Consolidated Appropriations Act, 2012 requires three Multilateral Development Banks (MDBs) to make "substantial progress" toward "implementing" best practices for the protection of whistleblowers from retaliation before the U.S. can contribute tens of billions of dollars in cold cash and guarantees to these institutions' general capital increases. This is a major victory for MDB whistleblowers and those who wish to see these organizations operate in a more accountable manner.A provision in the recently passed U.S.
According to Section 7082 of H.R. 2055, which was signed into law by President Obama on December 23, prior to the U.S. Congress disbursing funds for the general capital increases of the International Bank for Reconstruction and Development (World Bank), the African Development Bank (AfDB) or the Inter-American Development Bank (IDB), the Secretary of the Treasury must report that each institution is, among other things, making "substantial progress" toward:
implementing best practices for the protection of whistleblowers from retaliation, including best practices for legal burdens of proof, access to independent adjudicative bodies, results that eliminate the effects of retaliation, and statutes of limitation for reporting retaliation.
Prior U.S. legislation related to MDBs only required the U.S. Executive Director at each institution to advocate for best practice whistleblower protections. The new law requires the MDBs – as well as United Nations agencies – to go a step further and actually implement such policies in order to receive a full financial contribution from the United States. (Incidentally, the law also requires the Secretary of the Treasury to advocate for the implementation of best practice whistleblower protections at the International Monetary Fund, although no funding restrictions are attached to that provision.)
At GAP's urging, the U.S. has advocated for stronger whistleblowers protections at the MDBs for the past six years, and all the MDBs have therefore had ample time to consider and adopt such policies. Unfortunately, the World Bank and IDB still fail to meet minimum standards in the 2006 and 2012 Appropriations Acts, including:
- a guarantee of employment/reinstatement when whistleblowers successfully contest retaliatory dismissal;
- access to independent adjudicative bodies, including external arbitration; and
- a best practice statute of limitations for reporting retaliation (the AfDB policy also fails to meet this latter standard).
In addition, the current IDB policy fails to meet best practices for legal burdens of proof. It is clear to GAP that these institutions have not even adopted whistleblower protection policies that meet best practice standards, let alone implemented them.
The Treasury Department is required to submit a report to Congress about the extent to which each MDB has made progress on this reform measure by June 20. GAP has met with the Treasury Department and is committed to seeing that it does a detailed assessment, rather than a rubber stamp report. GAP has, for example, encouraged the Treasury Department to review how many whistleblowers have reported retaliation at each organization and how many have been subsequently shielded from retaliation. A report on this issue that lacks what should be readily available data is simply not a credible oversight effort.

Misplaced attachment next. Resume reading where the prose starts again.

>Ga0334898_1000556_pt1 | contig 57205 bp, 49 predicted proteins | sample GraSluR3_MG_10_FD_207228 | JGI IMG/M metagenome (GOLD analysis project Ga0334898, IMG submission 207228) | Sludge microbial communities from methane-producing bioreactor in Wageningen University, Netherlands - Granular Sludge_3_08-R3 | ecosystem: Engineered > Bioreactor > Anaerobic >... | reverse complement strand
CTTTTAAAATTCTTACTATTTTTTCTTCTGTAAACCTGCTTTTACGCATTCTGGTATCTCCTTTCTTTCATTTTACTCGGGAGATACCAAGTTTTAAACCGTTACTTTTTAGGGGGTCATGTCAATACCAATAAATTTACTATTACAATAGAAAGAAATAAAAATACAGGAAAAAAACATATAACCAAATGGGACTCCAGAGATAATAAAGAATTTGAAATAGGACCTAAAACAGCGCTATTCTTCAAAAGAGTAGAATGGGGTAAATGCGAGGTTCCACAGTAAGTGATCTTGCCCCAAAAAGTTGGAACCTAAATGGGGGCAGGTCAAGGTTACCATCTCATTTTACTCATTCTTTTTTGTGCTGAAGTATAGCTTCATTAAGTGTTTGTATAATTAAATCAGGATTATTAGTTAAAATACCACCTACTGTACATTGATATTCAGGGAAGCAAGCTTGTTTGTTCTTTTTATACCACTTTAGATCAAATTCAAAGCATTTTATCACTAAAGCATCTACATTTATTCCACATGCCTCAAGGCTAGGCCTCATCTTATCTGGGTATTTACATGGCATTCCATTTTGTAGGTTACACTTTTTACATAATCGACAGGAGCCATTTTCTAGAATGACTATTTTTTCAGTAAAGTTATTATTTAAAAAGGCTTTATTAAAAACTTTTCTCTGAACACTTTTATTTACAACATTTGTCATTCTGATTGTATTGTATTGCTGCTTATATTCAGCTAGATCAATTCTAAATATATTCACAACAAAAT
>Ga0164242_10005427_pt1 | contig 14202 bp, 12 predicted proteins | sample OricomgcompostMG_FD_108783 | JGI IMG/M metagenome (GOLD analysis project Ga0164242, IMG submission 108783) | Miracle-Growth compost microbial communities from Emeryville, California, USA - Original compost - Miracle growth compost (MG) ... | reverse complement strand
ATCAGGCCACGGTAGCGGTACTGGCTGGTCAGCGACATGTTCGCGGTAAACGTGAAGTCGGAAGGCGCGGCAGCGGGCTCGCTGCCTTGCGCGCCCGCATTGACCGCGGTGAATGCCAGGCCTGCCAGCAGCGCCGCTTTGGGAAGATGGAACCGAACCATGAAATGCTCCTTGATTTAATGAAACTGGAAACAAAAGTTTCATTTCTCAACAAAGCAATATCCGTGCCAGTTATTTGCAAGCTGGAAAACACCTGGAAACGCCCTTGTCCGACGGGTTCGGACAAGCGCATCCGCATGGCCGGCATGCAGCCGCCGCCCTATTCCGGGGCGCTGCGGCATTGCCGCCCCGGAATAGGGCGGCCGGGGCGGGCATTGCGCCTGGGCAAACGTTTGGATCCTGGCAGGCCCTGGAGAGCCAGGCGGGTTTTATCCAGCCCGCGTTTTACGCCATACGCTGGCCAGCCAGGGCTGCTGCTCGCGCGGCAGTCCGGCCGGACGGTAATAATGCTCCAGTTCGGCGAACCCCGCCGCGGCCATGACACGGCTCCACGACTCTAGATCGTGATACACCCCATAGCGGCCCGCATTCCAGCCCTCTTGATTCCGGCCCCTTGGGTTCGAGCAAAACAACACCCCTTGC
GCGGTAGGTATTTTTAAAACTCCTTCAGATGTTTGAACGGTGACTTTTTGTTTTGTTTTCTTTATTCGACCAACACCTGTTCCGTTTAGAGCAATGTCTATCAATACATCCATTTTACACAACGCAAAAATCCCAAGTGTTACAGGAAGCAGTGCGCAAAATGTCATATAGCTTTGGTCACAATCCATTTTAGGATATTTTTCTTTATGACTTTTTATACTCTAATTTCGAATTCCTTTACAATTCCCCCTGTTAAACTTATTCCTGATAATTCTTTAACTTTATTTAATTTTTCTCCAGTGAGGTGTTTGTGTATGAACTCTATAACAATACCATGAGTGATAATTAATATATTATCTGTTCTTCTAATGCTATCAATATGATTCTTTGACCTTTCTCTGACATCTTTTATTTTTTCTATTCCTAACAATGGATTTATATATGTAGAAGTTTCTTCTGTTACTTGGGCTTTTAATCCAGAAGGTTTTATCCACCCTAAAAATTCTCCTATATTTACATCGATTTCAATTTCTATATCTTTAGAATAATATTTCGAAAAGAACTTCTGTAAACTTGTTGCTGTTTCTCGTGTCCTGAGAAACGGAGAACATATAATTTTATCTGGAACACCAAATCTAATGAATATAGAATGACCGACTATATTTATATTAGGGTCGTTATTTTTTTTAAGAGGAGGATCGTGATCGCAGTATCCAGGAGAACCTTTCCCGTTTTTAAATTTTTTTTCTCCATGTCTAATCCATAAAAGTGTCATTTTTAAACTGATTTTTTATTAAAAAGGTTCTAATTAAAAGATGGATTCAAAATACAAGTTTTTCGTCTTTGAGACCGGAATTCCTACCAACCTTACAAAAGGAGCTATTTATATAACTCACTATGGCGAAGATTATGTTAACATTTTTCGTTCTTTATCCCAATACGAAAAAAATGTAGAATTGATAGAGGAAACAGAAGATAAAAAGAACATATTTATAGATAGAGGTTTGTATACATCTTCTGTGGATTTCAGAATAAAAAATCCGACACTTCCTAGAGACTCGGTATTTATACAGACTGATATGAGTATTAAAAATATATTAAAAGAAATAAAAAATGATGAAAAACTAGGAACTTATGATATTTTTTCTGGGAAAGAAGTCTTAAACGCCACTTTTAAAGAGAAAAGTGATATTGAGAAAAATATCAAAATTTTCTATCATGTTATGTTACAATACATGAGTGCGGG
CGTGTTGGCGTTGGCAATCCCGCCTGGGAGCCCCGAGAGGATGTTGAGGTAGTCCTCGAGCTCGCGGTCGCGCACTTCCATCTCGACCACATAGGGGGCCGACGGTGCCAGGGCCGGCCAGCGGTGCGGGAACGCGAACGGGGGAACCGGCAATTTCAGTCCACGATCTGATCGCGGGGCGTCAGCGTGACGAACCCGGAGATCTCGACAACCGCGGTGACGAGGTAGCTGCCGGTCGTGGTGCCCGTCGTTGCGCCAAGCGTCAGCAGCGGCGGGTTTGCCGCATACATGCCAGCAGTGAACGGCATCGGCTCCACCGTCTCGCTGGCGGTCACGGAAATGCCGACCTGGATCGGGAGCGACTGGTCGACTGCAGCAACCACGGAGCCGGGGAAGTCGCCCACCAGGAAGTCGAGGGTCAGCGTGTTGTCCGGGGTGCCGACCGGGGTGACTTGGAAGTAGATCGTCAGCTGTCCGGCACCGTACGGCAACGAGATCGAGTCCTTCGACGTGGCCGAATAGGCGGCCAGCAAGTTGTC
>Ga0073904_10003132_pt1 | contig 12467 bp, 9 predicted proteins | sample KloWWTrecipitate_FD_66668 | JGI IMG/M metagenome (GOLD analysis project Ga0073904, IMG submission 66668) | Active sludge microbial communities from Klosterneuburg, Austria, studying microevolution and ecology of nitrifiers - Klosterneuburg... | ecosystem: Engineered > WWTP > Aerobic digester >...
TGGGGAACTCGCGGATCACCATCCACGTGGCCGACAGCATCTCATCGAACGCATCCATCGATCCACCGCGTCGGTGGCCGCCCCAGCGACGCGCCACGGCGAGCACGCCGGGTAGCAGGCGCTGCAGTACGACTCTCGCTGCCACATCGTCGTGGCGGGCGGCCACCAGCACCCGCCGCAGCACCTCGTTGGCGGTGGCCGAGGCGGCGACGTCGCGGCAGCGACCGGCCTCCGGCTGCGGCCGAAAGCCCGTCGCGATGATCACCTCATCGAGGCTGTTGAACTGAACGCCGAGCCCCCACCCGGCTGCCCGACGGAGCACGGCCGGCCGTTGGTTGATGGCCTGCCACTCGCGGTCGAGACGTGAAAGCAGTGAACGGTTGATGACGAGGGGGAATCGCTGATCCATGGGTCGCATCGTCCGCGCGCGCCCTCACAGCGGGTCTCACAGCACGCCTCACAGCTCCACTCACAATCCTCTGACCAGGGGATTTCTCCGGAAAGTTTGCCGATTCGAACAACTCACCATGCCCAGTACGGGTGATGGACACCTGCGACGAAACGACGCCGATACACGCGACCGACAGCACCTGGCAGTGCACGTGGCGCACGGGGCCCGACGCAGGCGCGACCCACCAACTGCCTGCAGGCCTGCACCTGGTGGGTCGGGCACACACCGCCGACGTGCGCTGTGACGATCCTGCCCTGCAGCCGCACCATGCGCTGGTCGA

The whistleblower reforms in the Consolidated Appropriations Act are crucial to ensuring that significant U.S. contributions to these Banks are used for their intended purposes and not lost to corruption and fraud. During a 2004 Senate Foreign Relations Committee hearing, Senator Richard Lugar (R-In.) cited experts who estimated that, as of that time, between $26 billion and $130 billion in World Bank resources had been misused over the lifetime of the institution. The Senator stated that "in its starkest terms, corruption has cost the lives of uncounted individuals contending with poverty and disease." Corruption remains a challenge for the MDBs, given the international economic environment in which they operate and the current climate of ethical (shall we say) flexibility that prevails in the financial sector. With the general capital increases, opportunities to divert loan and project funds, and commit fraud, will multiply.
In President Obama's State of the Union address last week, he committed his administration to investigating the financial crimes and fraud that collapsed the U.S. economy in 2008. After three years of refusal to "look back," (i.e. hold culpable institutions and individuals accountable) he finally took this step because of fierce popular pressure. American taxpayers, in this election year, are in no mood to see another bank bailout without accountability. They are even less inclined to approve when the banks in question are openly weakened by corruption and blatantly resistant to reform.
Last March, Treasury Secretary Timothy Geithner assured Congress that Treasury would exact from the MDBs the "best standards for internal controls that we can" before contributing tens of billions of dollars in new funding to institutions that are not subject to U.S. law and oversight. A 2007 survey by PricewaterhouseCoopers of more than 5,400 executives worldwide found that whistleblowers were the initial means of detecting economic crimes in 43 percent of cases, more than corporate security, internal audits, fraud risk management and law enforcement combined.
Clearly, strong whistleblower protections are crucial to ensuring that economic crimes are detected and that funds are spent appropriately. Additional contributions of U.S. taxpayers' money to these institutions should only be made with the strictest of whistleblower protections in place.
Shelley Walden is International Officer for the Government Accountability Project, the nation's leading whistleblower protection and advocacy organization.